Sunday, May 01, 2005

Australian food in Guam - well, getting there, anyway.

April had me and Benjamin Christie in Cairns on the way to a Dining Downunder Australian Cuisine Promotion in Guam in the tropical paradise of Micronesia.

We were in Cairns for a day and took the oppportunity to visit my Cairns distributor, Garozzo Food Distributors at Portsmith and now one of the Bidvest flagships. We are involved in a food show they are going to hold later in the year but I'll let you know more closer to the event.

There's a very well known restaurant in Cairns which uses Australian ingredients as a marketing tool (there are a few actually but I won't mention specifics and why, will become obvious) and we kept asking taxi drivers, tourist offices and other locals where we could go for something interesting to eat in town. They all recommended this place so we kept asking if they had eaten there, what they thought and generally probed for some deep seated truths. Well. If you are a restaurateur, you really need to try this anonymously. After all. Your reputation is everything, including your future.

This particular establishment was top of mind but regarded as expensive when pressed. Most commented it was good for tourists even though many hadn't eaten there themselves. Various meats were often described (with the not so subtle implication of 'if you want to eat those'). So we had to try the fare for ourselves.

I introduced myself to the chef who was too busy to come out to say hello to Benjamin and a local commercial pilot who taught Benjamin to fly and who had joined us at the table. I asked what the chef recommended and he flippantly said everything on the menu. So back I went to order at the table where the tappas plates (2 varieties) were recommended. I asked that the message be conveyed to the chef that we were looking forward to his making us something special and the two tappas plates were perfect.

Have you ever had a meal which was so underwhelming that you resented paying for it? One that then annoyed you for the next 3 days as though you had been violated? Perhaps our expectations were unreasonably high that we actually anticipated some interesting flavours from this Cairns institution. I am now left with the challenge of thinking how best to approach the chef and tell him his flavours suck. It was a fine example of the fiddle factor where the price is directly proportional to the degree the chef fiddles with your food.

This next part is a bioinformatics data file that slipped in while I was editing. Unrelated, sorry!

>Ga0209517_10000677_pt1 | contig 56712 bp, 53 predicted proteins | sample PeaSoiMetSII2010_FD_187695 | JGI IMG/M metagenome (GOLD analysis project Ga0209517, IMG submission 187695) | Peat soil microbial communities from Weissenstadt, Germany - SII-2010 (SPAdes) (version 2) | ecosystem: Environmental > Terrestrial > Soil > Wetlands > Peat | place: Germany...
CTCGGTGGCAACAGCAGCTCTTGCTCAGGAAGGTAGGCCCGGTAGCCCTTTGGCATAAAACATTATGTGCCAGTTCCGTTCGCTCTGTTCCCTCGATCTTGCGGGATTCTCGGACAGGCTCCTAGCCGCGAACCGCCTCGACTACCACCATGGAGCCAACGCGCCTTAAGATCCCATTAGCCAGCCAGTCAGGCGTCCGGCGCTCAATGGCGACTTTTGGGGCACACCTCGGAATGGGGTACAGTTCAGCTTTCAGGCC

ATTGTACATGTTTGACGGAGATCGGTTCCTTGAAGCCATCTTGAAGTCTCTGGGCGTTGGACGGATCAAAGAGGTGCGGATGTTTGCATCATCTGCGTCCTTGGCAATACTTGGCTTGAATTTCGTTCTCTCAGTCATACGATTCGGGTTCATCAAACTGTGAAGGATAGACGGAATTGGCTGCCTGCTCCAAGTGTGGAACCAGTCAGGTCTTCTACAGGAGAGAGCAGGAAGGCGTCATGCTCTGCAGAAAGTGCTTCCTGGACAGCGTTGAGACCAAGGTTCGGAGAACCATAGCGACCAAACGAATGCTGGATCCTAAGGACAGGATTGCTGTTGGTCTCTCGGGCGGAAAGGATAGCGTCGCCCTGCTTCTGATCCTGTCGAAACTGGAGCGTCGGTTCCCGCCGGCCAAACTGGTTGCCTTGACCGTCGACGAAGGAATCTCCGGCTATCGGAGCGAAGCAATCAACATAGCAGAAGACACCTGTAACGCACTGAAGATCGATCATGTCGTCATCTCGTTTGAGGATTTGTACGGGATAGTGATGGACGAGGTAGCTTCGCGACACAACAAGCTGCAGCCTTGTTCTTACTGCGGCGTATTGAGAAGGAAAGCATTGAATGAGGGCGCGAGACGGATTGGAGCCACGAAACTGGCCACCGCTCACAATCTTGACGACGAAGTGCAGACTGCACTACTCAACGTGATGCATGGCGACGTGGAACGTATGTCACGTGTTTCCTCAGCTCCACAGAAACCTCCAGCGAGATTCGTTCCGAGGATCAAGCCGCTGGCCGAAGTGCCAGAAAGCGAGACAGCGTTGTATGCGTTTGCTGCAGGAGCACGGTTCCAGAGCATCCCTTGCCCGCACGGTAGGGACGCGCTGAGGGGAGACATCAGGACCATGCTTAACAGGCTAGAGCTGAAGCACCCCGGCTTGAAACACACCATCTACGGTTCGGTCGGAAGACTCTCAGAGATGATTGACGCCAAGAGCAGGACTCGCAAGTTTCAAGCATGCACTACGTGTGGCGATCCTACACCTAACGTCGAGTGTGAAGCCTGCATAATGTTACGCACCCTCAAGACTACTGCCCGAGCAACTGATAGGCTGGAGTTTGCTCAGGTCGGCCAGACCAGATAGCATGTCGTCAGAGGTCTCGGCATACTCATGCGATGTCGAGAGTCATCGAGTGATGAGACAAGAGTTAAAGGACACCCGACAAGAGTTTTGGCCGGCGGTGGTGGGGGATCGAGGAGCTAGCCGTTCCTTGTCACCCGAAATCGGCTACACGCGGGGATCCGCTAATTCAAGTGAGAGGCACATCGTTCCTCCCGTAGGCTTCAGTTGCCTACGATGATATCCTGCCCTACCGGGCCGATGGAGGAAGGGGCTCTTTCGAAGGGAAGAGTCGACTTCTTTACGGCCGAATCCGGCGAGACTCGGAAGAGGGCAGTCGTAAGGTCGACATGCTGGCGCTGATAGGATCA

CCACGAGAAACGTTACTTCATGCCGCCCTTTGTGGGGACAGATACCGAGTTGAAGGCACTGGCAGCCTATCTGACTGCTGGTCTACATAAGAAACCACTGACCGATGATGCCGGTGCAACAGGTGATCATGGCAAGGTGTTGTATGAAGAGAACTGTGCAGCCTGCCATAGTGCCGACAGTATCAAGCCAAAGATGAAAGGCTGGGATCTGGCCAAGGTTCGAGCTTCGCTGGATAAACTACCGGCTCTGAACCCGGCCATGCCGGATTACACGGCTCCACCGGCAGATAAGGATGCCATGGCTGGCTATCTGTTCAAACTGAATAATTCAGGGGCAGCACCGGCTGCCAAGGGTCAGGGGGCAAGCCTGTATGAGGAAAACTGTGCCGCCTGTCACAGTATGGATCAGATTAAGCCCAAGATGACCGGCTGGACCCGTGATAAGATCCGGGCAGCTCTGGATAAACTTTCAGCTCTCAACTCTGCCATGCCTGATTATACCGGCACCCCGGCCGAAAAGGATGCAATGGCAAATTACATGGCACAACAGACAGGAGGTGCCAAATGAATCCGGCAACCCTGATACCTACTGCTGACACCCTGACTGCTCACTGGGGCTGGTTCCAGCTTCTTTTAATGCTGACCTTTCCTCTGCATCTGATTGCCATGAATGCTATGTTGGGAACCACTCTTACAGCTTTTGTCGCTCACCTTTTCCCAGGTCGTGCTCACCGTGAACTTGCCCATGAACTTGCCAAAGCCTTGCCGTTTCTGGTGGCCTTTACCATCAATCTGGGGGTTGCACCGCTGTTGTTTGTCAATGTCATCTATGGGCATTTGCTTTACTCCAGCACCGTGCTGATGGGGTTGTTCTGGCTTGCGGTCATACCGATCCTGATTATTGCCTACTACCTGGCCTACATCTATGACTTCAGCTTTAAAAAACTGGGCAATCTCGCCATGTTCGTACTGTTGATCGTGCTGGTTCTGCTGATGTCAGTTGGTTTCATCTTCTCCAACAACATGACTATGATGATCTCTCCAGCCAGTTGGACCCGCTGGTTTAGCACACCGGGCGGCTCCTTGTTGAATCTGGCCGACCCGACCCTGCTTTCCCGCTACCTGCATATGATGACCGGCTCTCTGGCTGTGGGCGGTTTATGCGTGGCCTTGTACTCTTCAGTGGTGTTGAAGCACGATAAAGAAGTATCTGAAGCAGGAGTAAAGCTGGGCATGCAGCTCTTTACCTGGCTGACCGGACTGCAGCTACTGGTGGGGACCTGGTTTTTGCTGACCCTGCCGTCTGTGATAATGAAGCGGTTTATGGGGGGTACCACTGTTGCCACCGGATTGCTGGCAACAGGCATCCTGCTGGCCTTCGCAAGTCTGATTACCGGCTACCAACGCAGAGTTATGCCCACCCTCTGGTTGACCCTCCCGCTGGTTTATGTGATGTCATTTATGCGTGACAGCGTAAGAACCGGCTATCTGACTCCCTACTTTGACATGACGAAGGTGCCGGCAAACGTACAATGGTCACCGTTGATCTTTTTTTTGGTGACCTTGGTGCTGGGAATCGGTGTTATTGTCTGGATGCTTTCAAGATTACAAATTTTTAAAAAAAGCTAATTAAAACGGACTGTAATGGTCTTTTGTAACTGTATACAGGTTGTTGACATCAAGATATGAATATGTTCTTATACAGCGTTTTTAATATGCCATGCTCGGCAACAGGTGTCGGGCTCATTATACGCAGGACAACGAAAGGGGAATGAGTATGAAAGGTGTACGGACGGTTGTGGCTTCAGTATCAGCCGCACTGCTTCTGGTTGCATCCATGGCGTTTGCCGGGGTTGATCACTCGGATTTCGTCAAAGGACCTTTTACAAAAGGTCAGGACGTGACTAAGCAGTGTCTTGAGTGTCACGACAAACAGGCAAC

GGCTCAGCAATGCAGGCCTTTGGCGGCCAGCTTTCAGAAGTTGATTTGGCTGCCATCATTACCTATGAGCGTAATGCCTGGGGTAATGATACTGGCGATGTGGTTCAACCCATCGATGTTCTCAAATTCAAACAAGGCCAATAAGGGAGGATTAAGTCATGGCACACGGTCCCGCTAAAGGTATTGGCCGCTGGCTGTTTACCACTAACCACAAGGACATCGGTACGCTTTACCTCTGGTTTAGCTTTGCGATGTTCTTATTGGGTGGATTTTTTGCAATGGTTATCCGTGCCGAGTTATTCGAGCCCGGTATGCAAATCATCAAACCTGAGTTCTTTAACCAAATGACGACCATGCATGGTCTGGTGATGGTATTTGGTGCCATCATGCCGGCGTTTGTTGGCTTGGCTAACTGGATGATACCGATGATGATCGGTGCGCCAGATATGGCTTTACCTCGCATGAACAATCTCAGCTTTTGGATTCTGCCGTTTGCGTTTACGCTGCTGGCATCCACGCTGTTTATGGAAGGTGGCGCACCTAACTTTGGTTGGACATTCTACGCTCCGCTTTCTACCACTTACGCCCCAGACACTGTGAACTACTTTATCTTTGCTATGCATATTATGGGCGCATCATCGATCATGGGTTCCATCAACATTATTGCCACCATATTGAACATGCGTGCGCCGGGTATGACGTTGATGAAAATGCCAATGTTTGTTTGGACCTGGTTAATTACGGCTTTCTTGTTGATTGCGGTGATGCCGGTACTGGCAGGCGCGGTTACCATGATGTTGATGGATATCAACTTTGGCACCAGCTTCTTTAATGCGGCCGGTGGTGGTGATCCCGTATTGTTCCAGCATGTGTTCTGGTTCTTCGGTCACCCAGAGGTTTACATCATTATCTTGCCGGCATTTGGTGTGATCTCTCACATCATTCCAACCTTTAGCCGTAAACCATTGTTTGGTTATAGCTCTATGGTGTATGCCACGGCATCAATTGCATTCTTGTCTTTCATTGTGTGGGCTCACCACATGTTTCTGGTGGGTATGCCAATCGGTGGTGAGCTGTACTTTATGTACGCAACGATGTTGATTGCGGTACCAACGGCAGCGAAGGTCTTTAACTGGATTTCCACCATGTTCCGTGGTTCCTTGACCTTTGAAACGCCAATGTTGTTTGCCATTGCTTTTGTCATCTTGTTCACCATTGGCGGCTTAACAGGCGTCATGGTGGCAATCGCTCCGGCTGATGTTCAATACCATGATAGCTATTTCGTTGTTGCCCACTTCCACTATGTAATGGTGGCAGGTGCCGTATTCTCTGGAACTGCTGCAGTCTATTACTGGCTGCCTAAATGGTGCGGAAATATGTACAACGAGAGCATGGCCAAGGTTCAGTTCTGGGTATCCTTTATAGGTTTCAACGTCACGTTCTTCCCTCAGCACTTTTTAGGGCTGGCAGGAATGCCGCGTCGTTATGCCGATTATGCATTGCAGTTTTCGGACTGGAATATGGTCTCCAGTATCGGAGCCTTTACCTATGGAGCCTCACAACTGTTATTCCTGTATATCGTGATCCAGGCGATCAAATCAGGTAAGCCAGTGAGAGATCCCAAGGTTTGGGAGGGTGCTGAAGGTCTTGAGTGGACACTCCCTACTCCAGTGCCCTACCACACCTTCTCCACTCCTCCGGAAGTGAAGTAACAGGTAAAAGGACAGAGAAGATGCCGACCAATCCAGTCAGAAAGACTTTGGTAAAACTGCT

The tappas had a teaspoonful of salsa, albeit with perfectly diced mango but still, only mango flavour (why not some Wild mint or Oz lemon); and towers of some grated vegetables with no discernable flavour; a wonton of some dried mince you'd normally find in a chew and spew at the back of some fry shop right on clean up time. It was meant to be crocodile but even Steve (Crocodile Hunter) Irwin would have been proud of this as a way to turn anyone off eating Snappy. There were three of us but two of many of the smallest tastings I'd seen in a while and which defied cutting up. There was little to complement which disturbs me greatly for such an iconic establishment. The locals were right. You wouldn't go there again nor recommend it to your friends, only to 'tourists'. But why is it that we believe they can be ripped off and still think kindly of us?

A wild lime sauce was served next to some ponzu but should have been already mixed. How would any diner, visiting or local, know that the chef forgot to finish the lime sauce and provided the means in the neighbouring dish. I suppose it's the Cairns equivalent of those chefs who leave the pepper addition to their waiters, as the ubiquitous arm-long peppermill provides the final balance of tastes in a dish, irrespective of the intended flavour combinations. Funny thing though. The waiter never told us that we had to mix our own sauce.

I guess time will tell as to the continued success of this place. Market forces are all powerful when it comes to weeding out the businesses who do not add any real substance to the value chain. The chef may be big enough to ask for assistance and I'd be happy to give it for free. We shall wait and see. I was expecting to ask him to join our Ambassadour Chefs program as a representative of Dining Downunder but there's no way yet.

And as for Guam. It'll have to wait for my next blog. Incidentally, I wrote this blog while lunching on a home-cooked steak with crisp snow peas and a mushroom cream made heavenly with a generous sprinkling of aniseed myrtle and a nudge of my Wattleseed extract in the cream. The paperbark smoked beetroot provided colour and texture contrast and another flavour highlight on the plate. Did I mention that the steak had been marinated in Ozyaki (a trade marked sauce we are about to launch into production and full of Alpine pepper pungents, sweet soy and herb aromatics)? I just followed the tried and tested formula of a multitude of textures, all the seven tastes in balance*, concentrations of unexpected and different flavours and no fiddle factor.

* sweet, sour, bitter, salty, aromatic, pungent and Maillard or umami if you like, which are those toasted, roasted grill flavours as in Wattleseed, chocolate, coffee, toast etc

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